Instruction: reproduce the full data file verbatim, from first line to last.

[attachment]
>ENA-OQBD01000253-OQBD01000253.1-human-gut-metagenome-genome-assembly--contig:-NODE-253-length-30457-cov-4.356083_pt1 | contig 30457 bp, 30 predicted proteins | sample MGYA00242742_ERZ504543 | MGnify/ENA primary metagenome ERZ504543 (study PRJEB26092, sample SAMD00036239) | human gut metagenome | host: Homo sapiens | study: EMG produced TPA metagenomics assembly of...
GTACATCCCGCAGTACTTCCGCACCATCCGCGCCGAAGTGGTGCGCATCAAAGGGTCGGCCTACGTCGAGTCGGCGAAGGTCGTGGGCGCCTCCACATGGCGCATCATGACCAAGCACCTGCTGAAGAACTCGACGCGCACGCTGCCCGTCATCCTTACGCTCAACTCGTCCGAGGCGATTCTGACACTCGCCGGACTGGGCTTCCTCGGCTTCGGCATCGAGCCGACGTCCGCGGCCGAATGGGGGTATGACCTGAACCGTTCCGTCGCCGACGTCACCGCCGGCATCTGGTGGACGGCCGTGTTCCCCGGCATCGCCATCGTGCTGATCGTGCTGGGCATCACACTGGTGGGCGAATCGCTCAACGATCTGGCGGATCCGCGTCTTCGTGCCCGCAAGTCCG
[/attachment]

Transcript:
>ENA-OQBD01000253-OQBD01000253.1-human-gut-metagenome-genome-assembly--contig:-NODE-253-length-30457-cov-4.356083_pt1 | contig 30457 bp, 30 predicted proteins | sample MGYA00242742_ERZ504543 | MGnify/ENA primary metagenome ERZ504543 (study PRJEB26092, sample SAMD00036239) | human gut metagenome | host: Homo sapiens | study: EMG produced TPA metagenomics assembly of...
GTACATCCCGCAGTACTTCCGCACCATCCGCGCCGAAGTGGTGCGCATCAAAGGGTCGGCCTACGTCGAGTCGGCGAAGGTCGTGGGCGCCTCCACATGGCGCATCATGACCAAGCACCTGCTGAAGAACTCGACGCGCACGCTGCCCGTCATCCTTACGCTCAACTCGTCCGAGGCGATTCTGACACTCGCCGGACTGGGCTTCCTCGGCTTCGGCATCGAGCCGACGTCCGCGGCCGAATGGGGGTATGACCTGAACCGTTCCGTCGCCGACGTCACCGCCGGCATCTGGTGGACGGCCGTGTTCCCCGGCATCGCCATCGTGCTGATCGTGCTGGGCATCACACTGGTGGGCGAATCGCTCAACGATCTGGCGGATCCGCGTCTTCGTGCCCGCAAGTCCG